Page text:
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Since it is a little slow right now but summer will be here soon. I wanted to start a discussion on the replacement of auto a/c compressor. I would like to hear all opinions on how you go about doing a repair. This could be from the professorial shop to the person trying to save a few dollars.
There will be no wrong answer in this discussion. So feel free to explain your procedure and why you choose that option.
Before replacement, the cause must be determined IMO. Yes, sometimes the compressor is just worn out but many times there is a cause. Loose mounting bolts, restricted airflow across the condenser, Low charge causing loss of lubrication,liquid slugging, and overcharging are all causes of compressor failure. When a compressor fails,careful observation of the condenser is required. Some condensers can not be flushed and must be replaced.
I completely agree that the cause of failure should be determined, or at least the results of failure. The post-mortem inspection determines the appropriate corrective action. Just installing a new compressor without removing debris or verifying the quantity and quality of lubricating oil, is probably the biggest and primary cause of rapid and repeat compressor failure. I think everyone from the pro to the backyard is trying to save a few dollars. However, doing it right, and doing it once; proves to be the most cost effective approach.
When I install a new compressor, I remove the compressor, the filter/dryer (or accumulator), and the TXV (or OT). I then flush the Evap in the direction of flow and blow until completely dry (no matter how long it takes). I then flush the condenser in the opposite direction of flow (to back out debris) and dry, dry, dry. I will use and clean the hoses as I flush these two heat exchangers. I will drain the (shipping) oil that comes in the new compressor even though the paperwork says it is good and the right quantity (I just don't trust it). I will then install the compressor, new filter, and new orifice, add the full load of fresh oil, button it up, rotate compressor, vacuum, and recharge. Works every time.
If you cannot return any reused part of the system to "like new" cleanliness, it should be replaced.
For just leaky compressors such as a Gm bellyleaker... I check the tube, if its good it gets a new tube, new not rebuilt compressor and dryer.
Pretty much the same for bad clutch bearings and other non fatal problems.
Locked up, metal in the tube, scroll with a hole etc gets new compressor, dryer, expansion device condenser and a flush.
If a customer does not want to do it correctly I charge them my $65 diagnostic fee and send them away.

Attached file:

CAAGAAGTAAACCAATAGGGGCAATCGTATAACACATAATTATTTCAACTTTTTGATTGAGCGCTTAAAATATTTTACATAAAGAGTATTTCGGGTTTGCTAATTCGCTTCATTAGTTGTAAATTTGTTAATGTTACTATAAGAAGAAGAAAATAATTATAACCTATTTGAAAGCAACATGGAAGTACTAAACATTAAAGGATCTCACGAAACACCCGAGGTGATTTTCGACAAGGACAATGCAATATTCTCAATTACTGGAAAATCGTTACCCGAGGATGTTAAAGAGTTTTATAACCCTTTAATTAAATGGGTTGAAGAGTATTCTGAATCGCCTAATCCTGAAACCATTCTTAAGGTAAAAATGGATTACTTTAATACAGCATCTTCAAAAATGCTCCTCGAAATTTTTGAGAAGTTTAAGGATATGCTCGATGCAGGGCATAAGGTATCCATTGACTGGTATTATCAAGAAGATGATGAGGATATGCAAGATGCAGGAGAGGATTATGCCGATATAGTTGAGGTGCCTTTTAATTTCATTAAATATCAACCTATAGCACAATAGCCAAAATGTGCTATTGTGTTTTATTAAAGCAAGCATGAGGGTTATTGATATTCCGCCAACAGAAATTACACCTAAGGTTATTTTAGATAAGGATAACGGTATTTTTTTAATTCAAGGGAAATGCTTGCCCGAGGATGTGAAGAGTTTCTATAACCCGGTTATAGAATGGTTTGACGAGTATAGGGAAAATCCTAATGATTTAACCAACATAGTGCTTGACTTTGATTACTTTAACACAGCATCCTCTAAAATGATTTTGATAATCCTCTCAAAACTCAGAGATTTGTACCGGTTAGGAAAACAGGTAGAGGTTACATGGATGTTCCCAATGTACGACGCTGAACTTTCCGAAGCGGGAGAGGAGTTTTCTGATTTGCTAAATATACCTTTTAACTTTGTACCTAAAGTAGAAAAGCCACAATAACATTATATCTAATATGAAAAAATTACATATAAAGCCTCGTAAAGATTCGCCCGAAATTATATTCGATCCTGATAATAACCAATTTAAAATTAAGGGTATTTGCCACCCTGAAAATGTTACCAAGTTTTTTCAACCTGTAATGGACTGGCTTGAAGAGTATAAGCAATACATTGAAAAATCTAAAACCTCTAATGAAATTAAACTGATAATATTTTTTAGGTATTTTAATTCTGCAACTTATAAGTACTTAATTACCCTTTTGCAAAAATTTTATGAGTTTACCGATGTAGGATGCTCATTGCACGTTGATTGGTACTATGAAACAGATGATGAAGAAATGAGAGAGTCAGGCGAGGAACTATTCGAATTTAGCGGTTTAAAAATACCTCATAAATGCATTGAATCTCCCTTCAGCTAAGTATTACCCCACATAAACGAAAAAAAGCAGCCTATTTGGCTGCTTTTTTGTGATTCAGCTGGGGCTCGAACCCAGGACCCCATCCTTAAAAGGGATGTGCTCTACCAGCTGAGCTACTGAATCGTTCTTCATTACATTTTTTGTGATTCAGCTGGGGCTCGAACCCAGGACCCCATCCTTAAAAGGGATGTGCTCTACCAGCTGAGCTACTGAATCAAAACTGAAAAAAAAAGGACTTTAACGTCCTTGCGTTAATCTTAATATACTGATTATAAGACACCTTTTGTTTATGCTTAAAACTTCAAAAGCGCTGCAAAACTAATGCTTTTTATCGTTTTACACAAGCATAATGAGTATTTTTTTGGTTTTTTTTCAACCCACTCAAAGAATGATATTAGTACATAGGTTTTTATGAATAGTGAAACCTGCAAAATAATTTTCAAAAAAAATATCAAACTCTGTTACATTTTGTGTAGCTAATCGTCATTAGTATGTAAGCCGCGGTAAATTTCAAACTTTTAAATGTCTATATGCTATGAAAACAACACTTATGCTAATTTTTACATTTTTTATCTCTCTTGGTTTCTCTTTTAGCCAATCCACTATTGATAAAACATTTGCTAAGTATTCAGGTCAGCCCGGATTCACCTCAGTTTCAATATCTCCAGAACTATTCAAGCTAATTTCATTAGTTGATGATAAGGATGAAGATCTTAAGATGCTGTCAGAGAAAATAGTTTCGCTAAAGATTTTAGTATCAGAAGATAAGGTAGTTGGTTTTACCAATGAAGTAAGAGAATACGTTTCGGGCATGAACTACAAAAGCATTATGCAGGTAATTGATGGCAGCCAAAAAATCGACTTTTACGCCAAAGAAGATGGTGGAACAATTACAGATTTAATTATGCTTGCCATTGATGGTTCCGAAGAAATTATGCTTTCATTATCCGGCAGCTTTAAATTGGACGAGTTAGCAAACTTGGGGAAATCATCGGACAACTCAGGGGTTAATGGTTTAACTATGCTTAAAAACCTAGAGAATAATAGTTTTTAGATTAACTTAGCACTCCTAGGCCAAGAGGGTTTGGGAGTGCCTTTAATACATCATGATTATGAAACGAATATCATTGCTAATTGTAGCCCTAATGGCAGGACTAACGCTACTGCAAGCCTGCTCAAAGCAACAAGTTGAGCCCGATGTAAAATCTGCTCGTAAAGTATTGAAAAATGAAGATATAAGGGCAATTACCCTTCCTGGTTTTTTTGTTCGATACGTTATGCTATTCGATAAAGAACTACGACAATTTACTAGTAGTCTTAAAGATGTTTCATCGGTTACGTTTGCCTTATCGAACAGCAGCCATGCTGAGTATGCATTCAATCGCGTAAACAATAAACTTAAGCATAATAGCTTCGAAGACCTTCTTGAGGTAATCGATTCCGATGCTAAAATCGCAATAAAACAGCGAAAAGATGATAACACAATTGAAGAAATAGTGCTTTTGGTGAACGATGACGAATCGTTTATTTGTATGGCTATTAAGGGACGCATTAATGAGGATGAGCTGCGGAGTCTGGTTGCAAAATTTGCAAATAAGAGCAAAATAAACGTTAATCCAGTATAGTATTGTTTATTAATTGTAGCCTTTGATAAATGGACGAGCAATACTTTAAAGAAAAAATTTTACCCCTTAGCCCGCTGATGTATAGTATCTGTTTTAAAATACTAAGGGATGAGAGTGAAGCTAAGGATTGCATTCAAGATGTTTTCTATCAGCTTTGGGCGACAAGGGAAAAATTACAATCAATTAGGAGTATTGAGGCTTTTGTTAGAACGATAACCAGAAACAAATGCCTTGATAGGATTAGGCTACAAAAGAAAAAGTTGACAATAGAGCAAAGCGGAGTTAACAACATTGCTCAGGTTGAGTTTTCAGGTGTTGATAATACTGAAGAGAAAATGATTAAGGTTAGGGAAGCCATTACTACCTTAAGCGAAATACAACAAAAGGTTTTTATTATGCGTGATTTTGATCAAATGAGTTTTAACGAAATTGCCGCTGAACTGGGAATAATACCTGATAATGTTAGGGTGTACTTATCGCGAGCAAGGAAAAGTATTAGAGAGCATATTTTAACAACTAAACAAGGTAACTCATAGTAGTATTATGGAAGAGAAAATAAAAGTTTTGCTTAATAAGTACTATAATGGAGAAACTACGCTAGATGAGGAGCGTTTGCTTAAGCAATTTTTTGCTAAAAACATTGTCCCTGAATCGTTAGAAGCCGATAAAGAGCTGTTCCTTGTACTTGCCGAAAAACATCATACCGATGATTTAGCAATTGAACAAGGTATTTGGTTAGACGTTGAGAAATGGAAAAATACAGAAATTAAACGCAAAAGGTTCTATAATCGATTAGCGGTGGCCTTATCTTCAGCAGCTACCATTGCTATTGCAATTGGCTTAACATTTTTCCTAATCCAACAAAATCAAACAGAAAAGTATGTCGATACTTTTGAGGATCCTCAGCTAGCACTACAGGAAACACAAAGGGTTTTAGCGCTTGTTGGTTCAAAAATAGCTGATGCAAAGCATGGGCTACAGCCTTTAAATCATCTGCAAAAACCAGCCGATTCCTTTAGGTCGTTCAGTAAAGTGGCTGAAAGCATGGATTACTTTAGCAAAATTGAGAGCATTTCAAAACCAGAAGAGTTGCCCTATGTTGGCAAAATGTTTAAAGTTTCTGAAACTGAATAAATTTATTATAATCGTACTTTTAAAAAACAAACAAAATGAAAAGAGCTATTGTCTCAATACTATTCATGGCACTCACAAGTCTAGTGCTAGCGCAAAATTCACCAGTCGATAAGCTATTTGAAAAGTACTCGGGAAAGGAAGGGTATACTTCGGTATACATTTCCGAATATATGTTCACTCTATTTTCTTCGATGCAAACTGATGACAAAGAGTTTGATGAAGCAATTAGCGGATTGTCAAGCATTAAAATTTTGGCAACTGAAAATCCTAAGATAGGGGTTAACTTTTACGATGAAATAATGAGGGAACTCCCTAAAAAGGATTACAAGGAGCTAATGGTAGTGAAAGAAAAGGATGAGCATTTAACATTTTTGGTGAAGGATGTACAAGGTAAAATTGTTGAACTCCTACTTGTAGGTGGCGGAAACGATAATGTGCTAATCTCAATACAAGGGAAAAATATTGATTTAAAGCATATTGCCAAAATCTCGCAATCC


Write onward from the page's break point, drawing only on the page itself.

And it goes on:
My Civic has 170k miles and the air conditioner no longer cools at all at idle, but cools just fine at 1500rpm and above. The dealer informed me the compressor needs to be replaced. I intend to do the replacement myself and I have a few questions. Since the compressor has not failed catastrophically, can I get by replacing only the receiver/drier and compressor? A lot of places recommend replacing the valve block and even the condenser along with the compressor. My thinking is that the system should still be relatively clean since the compressor still works off idle. Any opinions? Another question concerns the amount of oil that should be in the compressor. The Honda manual says to drain the old compressor and then subtract that drained amount from 130 milliliters and drain the resultant from the new compressor. How's that supposed to work? I would have thought that you would want the new compressor contain the same amount of oil removed with the old compressor. I would have thought that you would want to drain both the old and the new and then add back the same amount drained from the old to the new compressor. I'm confused. Can anybody explain how Honda's method works?
The Scroll compressor can wear and still function at higher RPM. You assume the system is clean, but where did the wear go? If this is the case, its now some gray crap that will be found in the oil.
The dealer "informed" you; was this with inspection and analysis? Did they verify air flow and fan operation? Poor heat rejection is also a common cause of poor cooling at idle.
The filter/dryer is definitely recommended. The expansion valve block can be cleaned, inspected and tested (or replaced). The condenser can be back flushed if you have the right equipment (or replaced). Most of how I would go about replacing this compressor in my first post in this chain above.
The Honda factory manual procedure is the "oil balancing" install. Warranty derived and based upon the assumption that it will be a fairly new virgin system. It has a high success ratio based upon the number of new cars you work on. It varies a little from brand to brand, and it can be confusing, but that's how it works. So is your 170K Civic a virgin?
Older systems just need to be properly flushed; read the compressor warranty.
Yes, I think this was the first time the system was cracked. I got the car with 90k miles and I've never touched the A/C before. The Honda dealer did a regular A/C service. He evacuated the system and then recharged it and ran it thru its paces. It was only a tenth ounce low. The mechanic said that the pressures at idle were almost equal and recommended a new compressor for $1550. The system still works great as long as the engine is above about 1500 rpm. Isn't the receiver/dryer where the system filter is? Shouldn't replacing that be enough? The oil is not cloudy and doesn't appear to contain any debris. As near as I can tell the expansion valve block is right at the evaporator and requires removing lots of stuff under the dash to get at. I'd like to avoid that. I intend to do the replacement myself, I have the tools and the know how. The only reason I took it to the dealer is, I don't have any recycle equipment plus they mailed me a coupon for only $29.99 for the system check.